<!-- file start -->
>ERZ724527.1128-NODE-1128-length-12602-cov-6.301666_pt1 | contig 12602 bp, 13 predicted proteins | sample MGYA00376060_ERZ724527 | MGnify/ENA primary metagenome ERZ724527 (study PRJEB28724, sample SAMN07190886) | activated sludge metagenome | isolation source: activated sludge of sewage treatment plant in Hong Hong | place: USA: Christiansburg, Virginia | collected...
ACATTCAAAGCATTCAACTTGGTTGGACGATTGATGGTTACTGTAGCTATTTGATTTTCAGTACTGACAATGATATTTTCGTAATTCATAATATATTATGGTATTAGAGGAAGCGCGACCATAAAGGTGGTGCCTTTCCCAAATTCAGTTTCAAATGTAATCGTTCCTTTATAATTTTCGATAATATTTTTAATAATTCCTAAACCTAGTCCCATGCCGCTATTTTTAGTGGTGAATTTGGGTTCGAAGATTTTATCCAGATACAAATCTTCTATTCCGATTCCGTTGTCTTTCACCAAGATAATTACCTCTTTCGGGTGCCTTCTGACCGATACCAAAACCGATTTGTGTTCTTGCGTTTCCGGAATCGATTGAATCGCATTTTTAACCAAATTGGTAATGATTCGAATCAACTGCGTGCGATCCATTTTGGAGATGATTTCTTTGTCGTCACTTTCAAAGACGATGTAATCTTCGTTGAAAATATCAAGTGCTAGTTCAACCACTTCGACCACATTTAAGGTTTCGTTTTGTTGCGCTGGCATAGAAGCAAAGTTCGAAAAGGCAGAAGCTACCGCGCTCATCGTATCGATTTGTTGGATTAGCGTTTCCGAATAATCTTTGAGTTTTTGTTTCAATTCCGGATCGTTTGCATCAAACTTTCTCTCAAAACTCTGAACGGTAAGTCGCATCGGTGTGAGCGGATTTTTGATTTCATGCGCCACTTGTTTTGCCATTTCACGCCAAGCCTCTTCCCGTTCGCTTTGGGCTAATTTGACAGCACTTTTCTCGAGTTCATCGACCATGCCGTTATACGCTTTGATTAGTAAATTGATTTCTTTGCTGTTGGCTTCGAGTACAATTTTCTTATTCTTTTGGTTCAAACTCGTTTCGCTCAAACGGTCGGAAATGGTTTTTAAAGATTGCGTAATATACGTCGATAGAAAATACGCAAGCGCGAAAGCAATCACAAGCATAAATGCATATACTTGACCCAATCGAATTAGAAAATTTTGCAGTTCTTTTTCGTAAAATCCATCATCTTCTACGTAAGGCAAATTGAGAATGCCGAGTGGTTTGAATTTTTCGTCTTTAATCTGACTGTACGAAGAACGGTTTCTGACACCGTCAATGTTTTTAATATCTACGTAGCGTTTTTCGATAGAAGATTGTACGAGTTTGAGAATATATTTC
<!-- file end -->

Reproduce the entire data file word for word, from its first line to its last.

>ERZ724527.1128-NODE-1128-length-12602-cov-6.301666_pt1 | contig 12602 bp, 13 predicted proteins | sample MGYA00376060_ERZ724527 | MGnify/ENA primary metagenome ERZ724527 (study PRJEB28724, sample SAMN07190886) | activated sludge metagenome | isolation source: activated sludge of sewage treatment plant in Hong Hong | place: USA: Christiansburg, Virginia | collected...
ACATTCAAAGCATTCAACTTGGTTGGACGATTGATGGTTACTGTAGCTATTTGATTTTCAGTACTGACAATGATATTTTCGTAATTCATAATATATTATGGTATTAGAGGAAGCGCGACCATAAAGGTGGTGCCTTTCCCAAATTCAGTTTCAAATGTAATCGTTCCTTTATAATTTTCGATAATATTTTTAATAATTCCTAAACCTAGTCCCATGCCGCTATTTTTAGTGGTGAATTTGGGTTCGAAGATTTTATCCAGATACAAATCTTCTATTCCGATTCCGTTGTCTTTCACCAAGATAATTACCTCTTTCGGGTGCCTTCTGACCGATACCAAAACCGATTTGTGTTCTTGCGTTTCCGGAATCGATTGAATCGCATTTTTAACCAAATTGGTAATGATTCGAATCAACTGCGTGCGATCCATTTTGGAGATGATTTCTTTGTCGTCACTTTCAAAGACGATGTAATCTTCGTTGAAAATATCAAGTGCTAGTTCAACCACTTCGACCACATTTAAGGTTTCGTTTTGTTGCGCTGGCATAGAAGCAAAGTTCGAAAAGGCAGAAGCTACCGCGCTCATCGTATCGATTTGTTGGATTAGCGTTTCCGAATAATCTTTGAGTTTTTGTTTCAATTCCGGATCGTTTGCATCAAACTTTCTCTCAAAACTCTGAACGGTAAGTCGCATCGGTGTGAGCGGATTTTTGATTTCATGCGCCACTTGTTTTGCCATTTCACGCCAAGCCTCTTCCCGTTCGCTTTGGGCTAATTTGACAGCACTTTTCTCGAGTTCATCGACCATGCCGTTATACGCTTTGATTAGTAAATTGATTTCTTTGCTGTTGGCTTCGAGTACAATTTTCTTATTCTTTTGGTTCAAACTCGTTTCGCTCAAACGGTCGGAAATGGTTTTTAAAGATTGCGTAATATACGTCGATAGAAAATACGCAAGCGCGAAAGCAATCACAAGCATAAATGCATATACTTGACCCAATCGAATTAGAAAATTTTGCAGTTCTTTTTCGTAAAATCCATCATCTTCTACGTAAGGCAAATTGAGAATGCCGAGTGGTTTGAATTTTTCGTCTTTAATCTGACTGTACGAAGAACGGTTTCTGACACCGTCAATGTTTTTAATATCTACGTAGCGTTTTTCGATAGAAGATTGTACGAGTTTGAGAATATATTTC